“In the same way, there are times when the world is,and times when it isn’t, for if the world went on andon without rest for ever and ever, it would get horribly tired of itself. It comes and it goes. Now you seeit; now you don’t. So because it doesn’t get tired ofitself, it always comes back again after it disappears.It’s like your breath: it goes in and out, in and out,and if you try to hold it in all the time you feelterrible. It’s also like the game of hide-and-seek, because it’s always fun to find new ways of hiding, andto seek for someone who doesn’t always hide in thesame place.
“God also likes to play hide-and-seek, but becausethere is nothing outside God, he has no one but himself to play with. But he gets over this difficulty bypretending that he is not himself. This is his way ofhiding from himself. He pretends that he is you and Iand all the people in the world, all the animals, allthe plants, all the rocks, and all the stars. In this wayhe has strange and wonderful adventures, some ofwhich are terrible and frightening. But these are justlike bad dreams, for when he wakes up they will disappear.
“Now when God plays hide and pretends that he isyou and I, he does it so well that it takes him a longtime to remember where and how he hid himself. Butthat’s the whole fun of it–just what he wanted to do.He doesn’t want to find himself too quickly, for thatwould spoil the game. That is why it is so difficult foryou and me to find out that we are God in disguise,pretending not to be himself. But when the game hasgone on long enough, all of us will wake up, stoppretending, and remember that we are all one singleSelf–the God who is all that there is and who livesfor ever and ever.
“Of course, you must remember that God isn’tshaped like a person. People have skins and there isalways something outside our skins. If there weren’t.we wouldn’t know the difference between what is inside and outside our bodies. But God has no skin andno shape because there isn’t any outside to him.[With a sufficiently intelligent child, I illustrate thiswith a Mobius strip–a ring of paper tape twistedonce in such a way that it has only one side and oneedge.] The inside and the outside of God are thesame. And though I have been talking about God as’he’ and not ‘she,’ God isn’t a man or a woman. Ididn’t say ‘it’ because we usually say ‘it’ for things thataren’t alive.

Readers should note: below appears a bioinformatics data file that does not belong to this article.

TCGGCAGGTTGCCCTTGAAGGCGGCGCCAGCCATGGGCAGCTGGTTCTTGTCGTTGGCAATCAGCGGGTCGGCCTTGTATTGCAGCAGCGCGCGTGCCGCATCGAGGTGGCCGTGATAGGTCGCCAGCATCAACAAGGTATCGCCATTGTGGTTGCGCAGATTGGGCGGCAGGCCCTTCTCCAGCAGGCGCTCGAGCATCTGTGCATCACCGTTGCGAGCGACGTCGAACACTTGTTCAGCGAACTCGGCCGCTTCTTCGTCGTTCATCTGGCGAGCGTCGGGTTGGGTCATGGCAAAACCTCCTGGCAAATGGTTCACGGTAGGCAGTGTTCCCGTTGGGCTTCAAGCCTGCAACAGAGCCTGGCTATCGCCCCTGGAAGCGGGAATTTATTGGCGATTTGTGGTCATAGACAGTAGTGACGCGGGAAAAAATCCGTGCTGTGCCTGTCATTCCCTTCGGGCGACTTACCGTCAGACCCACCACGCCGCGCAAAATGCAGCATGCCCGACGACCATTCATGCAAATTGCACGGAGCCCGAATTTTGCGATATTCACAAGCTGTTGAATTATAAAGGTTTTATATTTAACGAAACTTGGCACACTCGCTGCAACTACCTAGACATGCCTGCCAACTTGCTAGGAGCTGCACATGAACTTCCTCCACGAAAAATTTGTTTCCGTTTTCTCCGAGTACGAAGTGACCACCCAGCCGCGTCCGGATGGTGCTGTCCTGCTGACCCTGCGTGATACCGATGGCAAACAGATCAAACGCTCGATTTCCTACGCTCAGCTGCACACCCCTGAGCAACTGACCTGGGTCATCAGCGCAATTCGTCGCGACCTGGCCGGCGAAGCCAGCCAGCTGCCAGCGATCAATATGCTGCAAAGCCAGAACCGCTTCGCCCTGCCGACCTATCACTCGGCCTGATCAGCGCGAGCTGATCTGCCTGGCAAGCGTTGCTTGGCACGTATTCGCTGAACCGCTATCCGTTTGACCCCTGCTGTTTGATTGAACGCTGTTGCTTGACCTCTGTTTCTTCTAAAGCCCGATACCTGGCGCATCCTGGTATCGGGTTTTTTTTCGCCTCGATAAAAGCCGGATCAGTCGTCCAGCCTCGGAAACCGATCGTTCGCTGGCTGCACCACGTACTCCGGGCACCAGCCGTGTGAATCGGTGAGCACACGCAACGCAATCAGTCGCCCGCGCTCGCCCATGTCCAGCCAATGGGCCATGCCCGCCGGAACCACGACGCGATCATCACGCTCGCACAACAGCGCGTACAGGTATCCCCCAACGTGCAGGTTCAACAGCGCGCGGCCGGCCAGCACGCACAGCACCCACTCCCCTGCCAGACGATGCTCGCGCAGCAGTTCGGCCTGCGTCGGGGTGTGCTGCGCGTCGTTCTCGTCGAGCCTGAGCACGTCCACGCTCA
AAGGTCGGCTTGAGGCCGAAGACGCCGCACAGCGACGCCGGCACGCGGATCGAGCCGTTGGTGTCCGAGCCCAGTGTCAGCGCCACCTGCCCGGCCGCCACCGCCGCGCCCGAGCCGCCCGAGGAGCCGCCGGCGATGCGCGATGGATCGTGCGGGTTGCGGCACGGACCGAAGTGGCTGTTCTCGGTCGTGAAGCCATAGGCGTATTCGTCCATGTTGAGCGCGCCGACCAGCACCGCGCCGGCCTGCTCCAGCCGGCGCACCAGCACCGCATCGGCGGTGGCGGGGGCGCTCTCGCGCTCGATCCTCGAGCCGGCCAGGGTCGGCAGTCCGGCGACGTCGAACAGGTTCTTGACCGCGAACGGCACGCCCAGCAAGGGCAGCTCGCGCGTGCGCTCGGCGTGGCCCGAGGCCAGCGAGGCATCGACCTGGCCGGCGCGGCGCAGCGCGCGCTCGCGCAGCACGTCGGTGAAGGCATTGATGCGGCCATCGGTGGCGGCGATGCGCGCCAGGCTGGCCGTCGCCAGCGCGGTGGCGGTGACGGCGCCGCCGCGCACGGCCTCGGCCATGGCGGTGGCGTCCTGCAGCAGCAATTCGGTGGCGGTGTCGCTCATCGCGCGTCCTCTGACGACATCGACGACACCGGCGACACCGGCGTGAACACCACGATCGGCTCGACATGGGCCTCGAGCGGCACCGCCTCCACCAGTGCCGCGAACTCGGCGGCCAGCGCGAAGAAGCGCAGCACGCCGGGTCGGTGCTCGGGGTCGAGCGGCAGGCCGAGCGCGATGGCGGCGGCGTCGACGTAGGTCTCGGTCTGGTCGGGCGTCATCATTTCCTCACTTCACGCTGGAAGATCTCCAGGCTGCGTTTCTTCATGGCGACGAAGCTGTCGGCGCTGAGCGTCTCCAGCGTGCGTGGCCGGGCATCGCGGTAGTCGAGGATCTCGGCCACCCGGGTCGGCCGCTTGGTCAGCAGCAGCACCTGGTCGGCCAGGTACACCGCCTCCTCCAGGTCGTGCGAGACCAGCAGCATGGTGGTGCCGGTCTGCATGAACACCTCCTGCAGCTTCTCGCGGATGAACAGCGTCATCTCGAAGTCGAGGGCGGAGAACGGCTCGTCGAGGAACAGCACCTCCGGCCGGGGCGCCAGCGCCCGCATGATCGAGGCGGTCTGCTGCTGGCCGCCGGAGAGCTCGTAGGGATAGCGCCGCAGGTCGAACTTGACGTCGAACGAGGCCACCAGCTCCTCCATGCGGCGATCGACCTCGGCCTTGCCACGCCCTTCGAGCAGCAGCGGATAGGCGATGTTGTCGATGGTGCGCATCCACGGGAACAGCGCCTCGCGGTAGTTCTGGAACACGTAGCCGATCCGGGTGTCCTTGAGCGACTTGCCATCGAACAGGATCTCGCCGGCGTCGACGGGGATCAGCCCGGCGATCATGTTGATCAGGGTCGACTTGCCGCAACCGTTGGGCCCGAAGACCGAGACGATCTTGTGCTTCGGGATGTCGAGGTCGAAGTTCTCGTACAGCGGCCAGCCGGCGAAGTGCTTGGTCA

“God is the Self of the world, but you can’t see Godfor the same reason that, without a mirror, you can’tsee your own eyes, and you certainly can’t bite yourown teeth or look inside your head. Your self is thatcleverly hidden because it is God hiding.
“You may ask why God sometimes hides in the formof horrible people, or pretends to be people who suffergreat disease and pain. Remember, first, that he isn’treally doing this to anyone but himself. Remember,too, that in almost all the stories you enjoy there haveto be bad people as well as good people, for the thrillof the tale is to find out how the good people will getthe better of the bad. It’s the same as when we playcards. At the beginning of the game we shuffle themall into a mess, which is like the bad things in theworld, but the point of the game is to put the messinto good order, and the one who does it best is thewinner. Then we shuffle the cards once more and playagain, and so it goes with the world.”
This story, obviously mythical in form, is not givenas a scientific description of the way things are. Basedon the analogies of games and the drama, and usingthat much worn-out word “God” for the Player, thestory claims only to be like the way things are. I use itjust as astronomers use the image of inflating a blackballoon with white spots on it for the galaxies, toexplain the expanding universe. But to most children,and many adults, the myth is at once intelligible, simple, and fascinating. By contrast, so many othermythical explanations of the world are crude, tortuous, and unintelligible. But many people think thatbelieving in the unintelligible propositions and symbols of their religions is the test of true faith. “I believe,” said Tertullian of Christianity, “because it isabsurd.”
People who think for themselves do not accept ideason this kind of authority. They don’t feel commandedto believe in miracles or strange doctrines as Abrahamfelt commanded by God to sacrifice his son Isaac. AsT. George Harris put it:

The social hierarchies of the past, where some boss aboveyou always punished any error, conditioned men to feel achain of harsh authority reaching all the way “up there.”We don’t feel this bond in today’s egalitarian freedom. Wedon’t even have, since Dr. Spock, many Jehovah-like fathersin the human family. So the average unconscious no longerlearns to seek forgiveness from a wrathful God above.